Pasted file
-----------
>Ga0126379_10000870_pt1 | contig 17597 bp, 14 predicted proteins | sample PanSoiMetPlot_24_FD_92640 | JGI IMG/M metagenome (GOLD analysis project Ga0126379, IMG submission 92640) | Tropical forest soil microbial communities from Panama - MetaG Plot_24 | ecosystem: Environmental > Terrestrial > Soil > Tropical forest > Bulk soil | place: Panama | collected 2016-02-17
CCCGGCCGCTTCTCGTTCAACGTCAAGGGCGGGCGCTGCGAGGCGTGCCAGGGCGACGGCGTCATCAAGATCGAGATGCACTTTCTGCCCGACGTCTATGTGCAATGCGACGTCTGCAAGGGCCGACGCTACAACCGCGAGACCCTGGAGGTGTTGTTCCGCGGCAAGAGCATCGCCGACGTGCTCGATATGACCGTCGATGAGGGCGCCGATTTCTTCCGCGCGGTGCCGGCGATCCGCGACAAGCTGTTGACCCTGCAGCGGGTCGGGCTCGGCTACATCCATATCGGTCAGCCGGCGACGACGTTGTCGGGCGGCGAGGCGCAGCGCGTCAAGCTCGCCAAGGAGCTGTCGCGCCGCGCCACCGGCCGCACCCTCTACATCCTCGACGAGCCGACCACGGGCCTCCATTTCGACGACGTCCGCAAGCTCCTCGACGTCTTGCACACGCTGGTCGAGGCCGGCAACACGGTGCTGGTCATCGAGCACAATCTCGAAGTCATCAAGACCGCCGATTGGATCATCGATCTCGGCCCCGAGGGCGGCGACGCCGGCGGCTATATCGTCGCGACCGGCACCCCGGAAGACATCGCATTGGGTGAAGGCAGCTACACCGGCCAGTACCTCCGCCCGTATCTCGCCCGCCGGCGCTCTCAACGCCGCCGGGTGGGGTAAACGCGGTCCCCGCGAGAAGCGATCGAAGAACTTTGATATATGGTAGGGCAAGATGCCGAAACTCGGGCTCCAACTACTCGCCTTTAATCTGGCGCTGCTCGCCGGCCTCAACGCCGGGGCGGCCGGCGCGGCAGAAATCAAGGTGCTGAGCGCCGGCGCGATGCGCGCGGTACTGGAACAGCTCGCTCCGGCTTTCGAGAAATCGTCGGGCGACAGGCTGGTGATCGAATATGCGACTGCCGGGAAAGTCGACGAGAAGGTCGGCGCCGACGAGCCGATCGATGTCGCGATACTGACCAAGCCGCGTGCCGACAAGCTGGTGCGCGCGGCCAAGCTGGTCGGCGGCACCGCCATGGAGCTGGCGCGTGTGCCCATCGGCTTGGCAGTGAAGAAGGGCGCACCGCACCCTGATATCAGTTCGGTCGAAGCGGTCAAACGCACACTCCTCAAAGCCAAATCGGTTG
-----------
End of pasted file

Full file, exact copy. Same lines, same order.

>Ga0126379_10000870_pt1 | contig 17597 bp, 14 predicted proteins | sample PanSoiMetPlot_24_FD_92640 | JGI IMG/M metagenome (GOLD analysis project Ga0126379, IMG submission 92640) | Tropical forest soil microbial communities from Panama - MetaG Plot_24 | ecosystem: Environmental > Terrestrial > Soil > Tropical forest > Bulk soil | place: Panama | collected 2016-02-17
CCCGGCCGCTTCTCGTTCAACGTCAAGGGCGGGCGCTGCGAGGCGTGCCAGGGCGACGGCGTCATCAAGATCGAGATGCACTTTCTGCCCGACGTCTATGTGCAATGCGACGTCTGCAAGGGCCGACGCTACAACCGCGAGACCCTGGAGGTGTTGTTCCGCGGCAAGAGCATCGCCGACGTGCTCGATATGACCGTCGATGAGGGCGCCGATTTCTTCCGCGCGGTGCCGGCGATCCGCGACAAGCTGTTGACCCTGCAGCGGGTCGGGCTCGGCTACATCCATATCGGTCAGCCGGCGACGACGTTGTCGGGCGGCGAGGCGCAGCGCGTCAAGCTCGCCAAGGAGCTGTCGCGCCGCGCCACCGGCCGCACCCTCTACATCCTCGACGAGCCGACCACGGGCCTCCATTTCGACGACGTCCGCAAGCTCCTCGACGTCTTGCACACGCTGGTCGAGGCCGGCAACACGGTGCTGGTCATCGAGCACAATCTCGAAGTCATCAAGACCGCCGATTGGATCATCGATCTCGGCCCCGAGGGCGGCGACGCCGGCGGCTATATCGTCGCGACCGGCACCCCGGAAGACATCGCATTGGGTGAAGGCAGCTACACCGGCCAGTACCTCCGCCCGTATCTCGCCCGCCGGCGCTCTCAACGCCGCCGGGTGGGGTAAACGCGGTCCCCGCGAGAAGCGATCGAAGAACTTTGATATATGGTAGGGCAAGATGCCGAAACTCGGGCTCCAACTACTCGCCTTTAATCTGGCGCTGCTCGCCGGCCTCAACGCCGGGGCGGCCGGCGCGGCAGAAATCAAGGTGCTGAGCGCCGGCGCGATGCGCGCGGTACTGGAACAGCTCGCTCCGGCTTTCGAGAAATCGTCGGGCGACAGGCTGGTGATCGAATATGCGACTGCCGGGAAAGTCGACGAGAAGGTCGGCGCCGACGAGCCGATCGATGTCGCGATACTGACCAAGCCGCGTGCCGACAAGCTGGTGCGCGCGGCCAAGCTGGTCGGCGGCACCGCCATGGAGCTGGCGCGTGTGCCCATCGGCTTGGCAGTGAAGAAGGGCGCACCGCACCCTGATATCAGTTCGGTCGAAGCGGTCAAACGCACACTCCTCAAAGCCAAATCGGTTG